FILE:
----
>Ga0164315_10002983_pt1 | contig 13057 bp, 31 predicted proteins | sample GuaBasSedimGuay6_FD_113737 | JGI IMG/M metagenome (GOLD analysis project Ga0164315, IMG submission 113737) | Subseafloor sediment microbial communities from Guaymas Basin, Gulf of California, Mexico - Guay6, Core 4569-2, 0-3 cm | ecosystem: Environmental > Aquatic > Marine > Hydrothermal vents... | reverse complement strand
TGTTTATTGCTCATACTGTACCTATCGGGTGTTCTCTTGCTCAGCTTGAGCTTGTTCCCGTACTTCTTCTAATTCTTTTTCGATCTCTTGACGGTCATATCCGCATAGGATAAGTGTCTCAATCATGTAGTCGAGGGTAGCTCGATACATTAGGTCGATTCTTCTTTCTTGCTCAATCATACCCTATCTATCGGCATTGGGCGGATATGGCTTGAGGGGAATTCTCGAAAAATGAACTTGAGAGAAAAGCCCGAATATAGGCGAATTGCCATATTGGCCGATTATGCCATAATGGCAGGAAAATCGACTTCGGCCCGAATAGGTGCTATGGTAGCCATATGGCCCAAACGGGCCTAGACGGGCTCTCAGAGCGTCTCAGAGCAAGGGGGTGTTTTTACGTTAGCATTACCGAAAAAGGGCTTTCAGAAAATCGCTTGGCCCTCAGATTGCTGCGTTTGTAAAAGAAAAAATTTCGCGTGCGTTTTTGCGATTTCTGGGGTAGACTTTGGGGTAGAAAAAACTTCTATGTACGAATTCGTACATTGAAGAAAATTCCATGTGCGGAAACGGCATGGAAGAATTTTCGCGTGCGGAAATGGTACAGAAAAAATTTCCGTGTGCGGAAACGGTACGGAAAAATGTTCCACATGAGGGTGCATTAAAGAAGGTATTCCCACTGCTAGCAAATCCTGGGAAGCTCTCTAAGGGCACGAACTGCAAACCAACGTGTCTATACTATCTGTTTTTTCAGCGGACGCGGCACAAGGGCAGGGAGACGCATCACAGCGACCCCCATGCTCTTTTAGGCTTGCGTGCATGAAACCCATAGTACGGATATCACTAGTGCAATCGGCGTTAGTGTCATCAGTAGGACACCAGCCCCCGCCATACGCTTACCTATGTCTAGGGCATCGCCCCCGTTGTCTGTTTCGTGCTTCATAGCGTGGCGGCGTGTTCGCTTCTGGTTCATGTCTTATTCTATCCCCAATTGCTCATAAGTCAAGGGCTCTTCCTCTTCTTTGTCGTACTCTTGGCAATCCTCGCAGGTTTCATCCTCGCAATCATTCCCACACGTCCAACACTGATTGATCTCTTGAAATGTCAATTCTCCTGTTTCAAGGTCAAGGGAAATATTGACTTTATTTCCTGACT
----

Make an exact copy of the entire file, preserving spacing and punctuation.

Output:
>Ga0164315_10002983_pt1 | contig 13057 bp, 31 predicted proteins | sample GuaBasSedimGuay6_FD_113737 | JGI IMG/M metagenome (GOLD analysis project Ga0164315, IMG submission 113737) | Subseafloor sediment microbial communities from Guaymas Basin, Gulf of California, Mexico - Guay6, Core 4569-2, 0-3 cm | ecosystem: Environmental > Aquatic > Marine > Hydrothermal vents... | reverse complement strand
TGTTTATTGCTCATACTGTACCTATCGGGTGTTCTCTTGCTCAGCTTGAGCTTGTTCCCGTACTTCTTCTAATTCTTTTTCGATCTCTTGACGGTCATATCCGCATAGGATAAGTGTCTCAATCATGTAGTCGAGGGTAGCTCGATACATTAGGTCGATTCTTCTTTCTTGCTCAATCATACCCTATCTATCGGCATTGGGCGGATATGGCTTGAGGGGAATTCTCGAAAAATGAACTTGAGAGAAAAGCCCGAATATAGGCGAATTGCCATATTGGCCGATTATGCCATAATGGCAGGAAAATCGACTTCGGCCCGAATAGGTGCTATGGTAGCCATATGGCCCAAACGGGCCTAGACGGGCTCTCAGAGCGTCTCAGAGCAAGGGGGTGTTTTTACGTTAGCATTACCGAAAAAGGGCTTTCAGAAAATCGCTTGGCCCTCAGATTGCTGCGTTTGTAAAAGAAAAAATTTCGCGTGCGTTTTTGCGATTTCTGGGGTAGACTTTGGGGTAGAAAAAACTTCTATGTACGAATTCGTACATTGAAGAAAATTCCATGTGCGGAAACGGCATGGAAGAATTTTCGCGTGCGGAAATGGTACAGAAAAAATTTCCGTGTGCGGAAACGGTACGGAAAAATGTTCCACATGAGGGTGCATTAAAGAAGGTATTCCCACTGCTAGCAAATCCTGGGAAGCTCTCTAAGGGCACGAACTGCAAACCAACGTGTCTATACTATCTGTTTTTTCAGCGGACGCGGCACAAGGGCAGGGAGACGCATCACAGCGACCCCCATGCTCTTTTAGGCTTGCGTGCATGAAACCCATAGTACGGATATCACTAGTGCAATCGGCGTTAGTGTCATCAGTAGGACACCAGCCCCCGCCATACGCTTACCTATGTCTAGGGCATCGCCCCCGTTGTCTGTTTCGTGCTTCATAGCGTGGCGGCGTGTTCGCTTCTGGTTCATGTCTTATTCTATCCCCAATTGCTCATAAGTCAAGGGCTCTTCCTCTTCTTTGTCGTACTCTTGGCAATCCTCGCAGGTTTCATCCTCGCAATCATTCCCACACGTCCAACACTGATTGATCTCTTGAAATGTCAATTCTCCTGTTTCAAGGTCAAGGGAAATATTGACTTTATTTCCTGACT